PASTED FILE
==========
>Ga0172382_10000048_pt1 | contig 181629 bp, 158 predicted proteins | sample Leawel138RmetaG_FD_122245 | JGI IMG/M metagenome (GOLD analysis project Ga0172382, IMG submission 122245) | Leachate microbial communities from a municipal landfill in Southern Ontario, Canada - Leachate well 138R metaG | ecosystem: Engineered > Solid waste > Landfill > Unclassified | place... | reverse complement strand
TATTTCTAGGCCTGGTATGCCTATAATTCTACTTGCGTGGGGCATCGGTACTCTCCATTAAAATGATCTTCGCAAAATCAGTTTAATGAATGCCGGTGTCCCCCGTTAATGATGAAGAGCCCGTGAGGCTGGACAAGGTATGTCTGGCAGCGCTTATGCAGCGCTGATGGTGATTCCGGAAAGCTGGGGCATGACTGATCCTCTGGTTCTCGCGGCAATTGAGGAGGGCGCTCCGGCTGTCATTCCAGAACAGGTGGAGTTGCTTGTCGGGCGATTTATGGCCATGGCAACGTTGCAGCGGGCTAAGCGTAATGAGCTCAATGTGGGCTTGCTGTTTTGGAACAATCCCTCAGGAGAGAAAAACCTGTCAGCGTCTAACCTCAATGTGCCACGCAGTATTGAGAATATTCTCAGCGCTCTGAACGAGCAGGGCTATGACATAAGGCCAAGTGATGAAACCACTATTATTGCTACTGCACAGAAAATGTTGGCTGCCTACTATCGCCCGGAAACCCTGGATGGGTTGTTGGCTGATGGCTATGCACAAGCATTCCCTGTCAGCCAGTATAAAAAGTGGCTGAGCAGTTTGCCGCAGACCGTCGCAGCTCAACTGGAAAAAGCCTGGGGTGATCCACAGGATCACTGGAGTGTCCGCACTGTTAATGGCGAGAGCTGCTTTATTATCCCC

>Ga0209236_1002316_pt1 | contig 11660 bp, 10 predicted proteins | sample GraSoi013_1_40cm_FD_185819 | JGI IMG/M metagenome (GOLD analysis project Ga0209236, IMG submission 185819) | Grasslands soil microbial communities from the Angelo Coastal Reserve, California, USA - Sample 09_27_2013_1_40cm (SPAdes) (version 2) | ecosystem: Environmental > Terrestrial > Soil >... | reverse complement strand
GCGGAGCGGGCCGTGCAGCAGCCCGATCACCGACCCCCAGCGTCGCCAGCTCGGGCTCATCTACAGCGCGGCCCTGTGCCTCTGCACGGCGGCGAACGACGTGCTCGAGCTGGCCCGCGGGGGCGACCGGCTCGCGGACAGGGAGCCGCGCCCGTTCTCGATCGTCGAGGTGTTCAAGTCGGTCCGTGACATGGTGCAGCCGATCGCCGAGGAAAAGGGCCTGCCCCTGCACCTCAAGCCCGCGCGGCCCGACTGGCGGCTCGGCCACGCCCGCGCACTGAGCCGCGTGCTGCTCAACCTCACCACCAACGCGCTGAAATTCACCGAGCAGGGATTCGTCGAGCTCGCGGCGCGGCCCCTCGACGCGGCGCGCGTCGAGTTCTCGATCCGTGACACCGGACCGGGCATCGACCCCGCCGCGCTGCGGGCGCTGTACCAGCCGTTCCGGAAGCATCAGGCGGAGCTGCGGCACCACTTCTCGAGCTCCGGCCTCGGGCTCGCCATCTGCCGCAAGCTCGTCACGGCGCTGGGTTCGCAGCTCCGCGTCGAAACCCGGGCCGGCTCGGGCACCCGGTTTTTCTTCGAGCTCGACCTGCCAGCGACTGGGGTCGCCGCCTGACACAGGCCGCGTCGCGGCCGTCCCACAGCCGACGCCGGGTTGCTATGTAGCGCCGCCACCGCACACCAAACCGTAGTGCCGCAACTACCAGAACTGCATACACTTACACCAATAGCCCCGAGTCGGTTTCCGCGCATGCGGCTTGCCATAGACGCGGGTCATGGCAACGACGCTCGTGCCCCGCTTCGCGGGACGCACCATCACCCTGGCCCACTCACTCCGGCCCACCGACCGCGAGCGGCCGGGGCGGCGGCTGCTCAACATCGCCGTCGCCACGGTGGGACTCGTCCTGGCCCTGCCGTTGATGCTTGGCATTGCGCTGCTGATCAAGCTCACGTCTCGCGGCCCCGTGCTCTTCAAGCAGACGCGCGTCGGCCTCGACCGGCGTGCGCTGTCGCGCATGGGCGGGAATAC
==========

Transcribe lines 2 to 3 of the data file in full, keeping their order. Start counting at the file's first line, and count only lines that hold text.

TATTTCTAGGCCTGGTATGCCTATAATTCTACTTGCGTGGGGCATCGGTACTCTCCATTAAAATGATCTTCGCAAAATCAGTTTAATGAATGCCGGTGTCCCCCGTTAATGATGAAGAGCCCGTGAGGCTGGACAAGGTATGTCTGGCAGCGCTTATGCAGCGCTGATGGTGATTCCGGAAAGCTGGGGCATGACTGATCCTCTGGTTCTCGCGGCAATTGAGGAGGGCGCTCCGGCTGTCATTCCAGAACAGGTGGAGTTGCTTGTCGGGCGATTTATGGCCATGGCAACGTTGCAGCGGGCTAAGCGTAATGAGCTCAATGTGGGCTTGCTGTTTTGGAACAATCCCTCAGGAGAGAAAAACCTGTCAGCGTCTAACCTCAATGTGCCACGCAGTATTGAGAATATTCTCAGCGCTCTGAACGAGCAGGGCTATGACATAAGGCCAAGTGATGAAACCACTATTATTGCTACTGCACAGAAAATGTTGGCTGCCTACTATCGCCCGGAAACCCTGGATGGGTTGTTGGCTGATGGCTATGCACAAGCATTCCCTGTCAGCCAGTATAAAAAGTGGCTGAGCAGTTTGCCGCAGACCGTCGCAGCTCAACTGGAAAAAGCCTGGGGTGATCCACAGGATCACTGGAGTGTCCGCACTGTTAATGGCGAGAGCTGCTTTATTATCCCC

>Ga0209236_1002316_pt1 | contig 11660 bp, 10 predicted proteins | sample GraSoi013_1_40cm_FD_185819 | JGI IMG/M metagenome (GOLD analysis project Ga0209236, IMG submission 185819) | Grasslands soil microbial communities from the Angelo Coastal Reserve, California, USA - Sample 09_27_2013_1_40cm (SPAdes) (version 2) | ecosystem: Environmental > Terrestrial > Soil >... | reverse complement strand